The federal government is cracking down on telecom carriers that hoard valuable spectrum licences as an industry battle heats up over the future of those publicly-owned assets.
Industry Minister James Moore announced Thursday that Ottawa will reclaim spectrum in the 2300 and 3500 megahertz bands from carriers that have held those licences for years but failed to use them.
Spectrum refers to the invisible radio waves that telecoms use to provide a variety of services, including cellphone and Internet access for consumers. Those finite resources are owned by the Canadian public and controlled by the government on their behalf.
Mr. Moore's announcement signals the Conservative government will no longer turn a blind eye to carriers that sit on fallow spectrum to the detriment of rural consumers – a move that is bound to resonate with a huge swath of the party's voter base.
Spectrum licences in the 2300 and 3500 MHz bands were originally designated for "fixed wireless access", which basically means high-speed Internet. Unlike cities where Internet is provided through wires (such as copper telephone lines, fibre or cable), rural communities generally get Internet through satellite-based services or fixed wireless access that uses a combination of spectrum and towers.
Some countries, however, are now reconsidering whether the 3500 MHz band in particular should be repurposed for mobile use because of the growing popularity of smartphones. Mr. Moore's announcement does not make it clear whether Canada has taken a position on that broader debate.
What the government's announcement does say is that only carriers that have met all of their licence conditions would qualify for renewals. It also notes that Ottawa plans to hold a consultation on how to reassign any returned spectrum.
"Today, our government took the next step in delivering on our commitment in the Speech from the Throne to defend Canadian consumers by ensuring Canadians living in rural areas benefit from greater access to high-speed Internet services," said Mr. Moore in a statement.
"Beginning in March 2014, 2300 MHz and 3500 MHz spectrum licences will be subject to renewal. These spectrum licences contained conditions requiring that the spectrum be used for fixed wireless access, which represents the most affordable high-speed Internet access for many rural Canadians. Our government will only renew spectrum licences for those holders that have met all conditions of licence. Those that have not used the spectrum will lose it.
"As we indicated in the Speech from the Throne, our government will continue to defend the interests of Canadian consumers by providing more choice, lower prices and better service in Canada's wireless sector."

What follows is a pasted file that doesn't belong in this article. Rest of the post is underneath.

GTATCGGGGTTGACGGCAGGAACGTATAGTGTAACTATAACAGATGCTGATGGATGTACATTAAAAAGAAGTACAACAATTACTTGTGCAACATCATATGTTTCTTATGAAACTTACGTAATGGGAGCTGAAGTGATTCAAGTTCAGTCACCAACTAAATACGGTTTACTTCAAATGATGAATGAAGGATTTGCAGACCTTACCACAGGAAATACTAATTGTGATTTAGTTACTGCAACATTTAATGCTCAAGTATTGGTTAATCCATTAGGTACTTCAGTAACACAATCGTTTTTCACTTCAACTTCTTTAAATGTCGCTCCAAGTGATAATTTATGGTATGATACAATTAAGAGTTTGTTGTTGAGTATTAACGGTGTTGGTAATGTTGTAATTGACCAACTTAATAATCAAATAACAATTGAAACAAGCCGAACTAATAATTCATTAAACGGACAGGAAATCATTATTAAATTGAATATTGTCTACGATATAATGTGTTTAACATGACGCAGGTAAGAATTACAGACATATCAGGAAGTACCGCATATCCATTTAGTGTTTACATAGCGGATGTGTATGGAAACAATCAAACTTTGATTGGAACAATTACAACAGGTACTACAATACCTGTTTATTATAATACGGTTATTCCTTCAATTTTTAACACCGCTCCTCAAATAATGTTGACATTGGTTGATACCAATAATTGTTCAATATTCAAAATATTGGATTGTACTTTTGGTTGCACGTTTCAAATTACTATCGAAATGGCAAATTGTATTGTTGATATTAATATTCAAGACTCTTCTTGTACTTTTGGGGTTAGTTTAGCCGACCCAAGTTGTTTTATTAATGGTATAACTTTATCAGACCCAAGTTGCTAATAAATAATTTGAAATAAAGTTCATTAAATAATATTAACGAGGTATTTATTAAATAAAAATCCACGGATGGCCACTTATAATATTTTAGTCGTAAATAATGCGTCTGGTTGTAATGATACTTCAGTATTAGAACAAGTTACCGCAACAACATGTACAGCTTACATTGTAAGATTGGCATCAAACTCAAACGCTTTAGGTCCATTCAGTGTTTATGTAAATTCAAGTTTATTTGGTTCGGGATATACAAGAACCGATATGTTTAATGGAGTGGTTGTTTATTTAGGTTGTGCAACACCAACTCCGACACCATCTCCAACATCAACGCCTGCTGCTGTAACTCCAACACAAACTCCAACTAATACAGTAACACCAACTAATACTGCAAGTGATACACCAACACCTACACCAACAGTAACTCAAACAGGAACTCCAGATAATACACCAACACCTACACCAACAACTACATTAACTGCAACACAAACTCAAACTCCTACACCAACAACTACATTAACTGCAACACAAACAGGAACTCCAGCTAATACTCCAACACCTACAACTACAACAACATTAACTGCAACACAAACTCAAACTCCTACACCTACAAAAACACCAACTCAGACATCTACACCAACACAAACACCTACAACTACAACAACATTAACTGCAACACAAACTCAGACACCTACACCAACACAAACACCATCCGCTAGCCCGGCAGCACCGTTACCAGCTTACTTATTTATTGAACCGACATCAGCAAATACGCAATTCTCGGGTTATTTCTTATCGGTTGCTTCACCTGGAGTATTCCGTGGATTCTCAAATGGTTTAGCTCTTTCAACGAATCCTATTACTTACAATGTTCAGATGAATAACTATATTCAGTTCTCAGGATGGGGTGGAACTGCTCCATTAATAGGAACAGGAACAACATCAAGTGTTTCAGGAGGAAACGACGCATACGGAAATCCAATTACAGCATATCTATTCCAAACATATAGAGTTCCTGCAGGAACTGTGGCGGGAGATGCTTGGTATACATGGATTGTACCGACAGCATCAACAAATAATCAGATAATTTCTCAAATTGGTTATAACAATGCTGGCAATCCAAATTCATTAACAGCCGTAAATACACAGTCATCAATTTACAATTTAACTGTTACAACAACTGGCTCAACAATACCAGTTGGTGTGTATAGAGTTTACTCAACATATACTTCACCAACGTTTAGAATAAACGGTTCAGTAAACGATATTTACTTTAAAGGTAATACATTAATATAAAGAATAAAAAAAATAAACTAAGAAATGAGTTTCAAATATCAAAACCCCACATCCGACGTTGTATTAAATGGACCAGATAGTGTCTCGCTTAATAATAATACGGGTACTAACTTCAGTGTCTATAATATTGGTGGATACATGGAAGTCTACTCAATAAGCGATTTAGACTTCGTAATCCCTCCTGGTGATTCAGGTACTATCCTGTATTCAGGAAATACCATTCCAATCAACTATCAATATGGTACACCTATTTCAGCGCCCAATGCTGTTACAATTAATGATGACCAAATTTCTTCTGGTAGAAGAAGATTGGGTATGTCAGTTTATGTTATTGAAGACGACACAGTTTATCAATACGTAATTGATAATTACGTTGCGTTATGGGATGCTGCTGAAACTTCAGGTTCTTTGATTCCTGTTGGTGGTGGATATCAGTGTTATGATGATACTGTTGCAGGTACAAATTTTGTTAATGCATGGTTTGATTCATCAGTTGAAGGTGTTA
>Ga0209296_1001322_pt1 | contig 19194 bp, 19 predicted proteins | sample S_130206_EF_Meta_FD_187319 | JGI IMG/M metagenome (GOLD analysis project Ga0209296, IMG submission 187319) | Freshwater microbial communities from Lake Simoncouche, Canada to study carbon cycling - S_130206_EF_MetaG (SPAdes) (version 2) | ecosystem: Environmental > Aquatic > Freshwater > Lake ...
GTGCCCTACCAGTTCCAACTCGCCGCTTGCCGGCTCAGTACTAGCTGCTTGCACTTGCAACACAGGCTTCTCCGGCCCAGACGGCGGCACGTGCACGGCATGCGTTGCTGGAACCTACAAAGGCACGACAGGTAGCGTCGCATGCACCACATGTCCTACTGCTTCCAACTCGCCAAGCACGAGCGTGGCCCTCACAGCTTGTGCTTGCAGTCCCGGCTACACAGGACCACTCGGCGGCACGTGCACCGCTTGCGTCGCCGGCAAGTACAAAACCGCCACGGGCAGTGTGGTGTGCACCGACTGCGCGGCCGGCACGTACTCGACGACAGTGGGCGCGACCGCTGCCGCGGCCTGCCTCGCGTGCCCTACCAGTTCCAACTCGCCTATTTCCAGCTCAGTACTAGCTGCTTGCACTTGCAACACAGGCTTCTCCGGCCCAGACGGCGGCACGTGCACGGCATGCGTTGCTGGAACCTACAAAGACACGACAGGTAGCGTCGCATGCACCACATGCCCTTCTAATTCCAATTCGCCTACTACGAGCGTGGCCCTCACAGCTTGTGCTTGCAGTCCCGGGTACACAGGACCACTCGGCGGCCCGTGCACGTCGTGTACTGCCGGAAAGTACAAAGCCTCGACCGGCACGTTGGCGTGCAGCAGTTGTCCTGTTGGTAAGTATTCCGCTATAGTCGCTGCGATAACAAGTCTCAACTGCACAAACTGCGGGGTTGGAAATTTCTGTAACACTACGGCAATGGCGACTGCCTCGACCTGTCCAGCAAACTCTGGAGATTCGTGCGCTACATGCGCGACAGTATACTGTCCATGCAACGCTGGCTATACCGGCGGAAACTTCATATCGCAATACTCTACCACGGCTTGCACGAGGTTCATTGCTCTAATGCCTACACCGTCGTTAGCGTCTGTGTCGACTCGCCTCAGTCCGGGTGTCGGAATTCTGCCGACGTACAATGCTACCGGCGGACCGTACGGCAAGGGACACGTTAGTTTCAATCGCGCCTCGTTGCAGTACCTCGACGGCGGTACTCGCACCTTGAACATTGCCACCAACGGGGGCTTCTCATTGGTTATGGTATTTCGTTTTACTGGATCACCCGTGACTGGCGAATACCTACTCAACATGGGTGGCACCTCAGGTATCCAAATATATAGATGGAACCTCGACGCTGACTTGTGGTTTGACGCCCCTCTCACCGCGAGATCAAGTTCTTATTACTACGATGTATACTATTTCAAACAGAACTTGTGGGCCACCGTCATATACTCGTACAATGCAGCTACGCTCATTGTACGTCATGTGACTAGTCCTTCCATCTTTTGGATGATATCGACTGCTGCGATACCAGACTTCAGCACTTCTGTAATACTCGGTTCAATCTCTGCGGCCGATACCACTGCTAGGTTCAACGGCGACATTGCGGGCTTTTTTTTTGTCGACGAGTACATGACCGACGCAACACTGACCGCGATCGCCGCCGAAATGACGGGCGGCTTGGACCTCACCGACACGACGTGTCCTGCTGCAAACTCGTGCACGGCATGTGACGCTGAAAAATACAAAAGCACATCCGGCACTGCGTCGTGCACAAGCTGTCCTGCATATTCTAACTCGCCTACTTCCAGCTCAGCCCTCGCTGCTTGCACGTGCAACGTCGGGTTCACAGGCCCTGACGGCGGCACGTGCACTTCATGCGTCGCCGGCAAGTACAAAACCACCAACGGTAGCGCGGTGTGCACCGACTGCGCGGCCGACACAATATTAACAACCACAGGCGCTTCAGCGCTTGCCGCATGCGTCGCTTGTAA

The 2300 and 3500 MHz spectrum licences were auctioned between 2004 and 2009, and Ottawa has already cut carriers some slack on deployment – much to the chagrin of rural Internet service providers.
Companies like Xplornet Communications Inc. have previously accused Rogers Communications Inc. and BCE Inc. of "hoarding" licences especially for 3500 MHz spectrum – an outcome they say hurts competition for Internet services in rural areas.
"This Minster is listening to the needs of rural Canadians by ensuring that Industry Canada applies the rules fairly to all telecom services in Canada," said Xplornet president Allison Lenehan in a release. "Hundreds of thousands of rural Canadians access the Internet through fixed wireless networks that operate on spectrum. Today's announcement is a clear signal that spectrum designated for broadband use should be used for that purpose so that rural Canadians can experience the full benefits of broadband technology."
Rogers and BCE's Bell Canada division collectively hold about 75 per cent of the 3500 MHz spectrum through a joint venture called Inukshuk Wireless, but have not widely used it despite being given licence extensions by Ottawa.
They have flatly denied allegations of hoarding and have previously said it would be more efficient to use that spectrum to add capacity to their wireless networks rather than deploying outmoded technology for fixed Internet access.
"Canadians will be more effectively served by the implementation of the most innovative and advanced technologies such as LTE, even if this means that the deployment requirements must be extended again," stated Inukshuk's submission to Industry Canada.
"Inukshuk, a partnership between Bell and Rogers, holds this spectrum. We're confident Inukshuk will satisfy all of Industry Canada's conditions," said BCE spokesman Mark Langton in an e-mail.
Bell's parent company, BCE, owns a 15-per-cent stake in The Globe and Mail.
"Today's decision means Canadians will benefit from additional quality spectrum being deployed across the country, which will lead to dependable high-speed Internet services on the latest technologies at the best prices. Our government will continue to enhance rural access to high-speed broadband networks and will continue to put consumer interests at the core of our decisions," added Mr. Moore.
"Rogers, which holds a 50-per-cent interest in the licences held by the Inukshuk Wireless Partnership (a 50:50 joint network build partnership between Rogers and Bell), is already in the process of deploying its half of a new 4G LTE broadband wireless network with Bell using our 2.3GHz and 3.5GHz spectrum," said Rogers spokeswoman Terrie Tweddle.
"Rogers will be providing broadband wireless services to Canadians using the new network beginning in 2014. Rogers fully intends to meet the conditions of the 2.3GHz and 3.5GHz licences as set out in Minister Moore's statement of November 14th 2013, such that our licences will be renewed as per Industry Canada policy."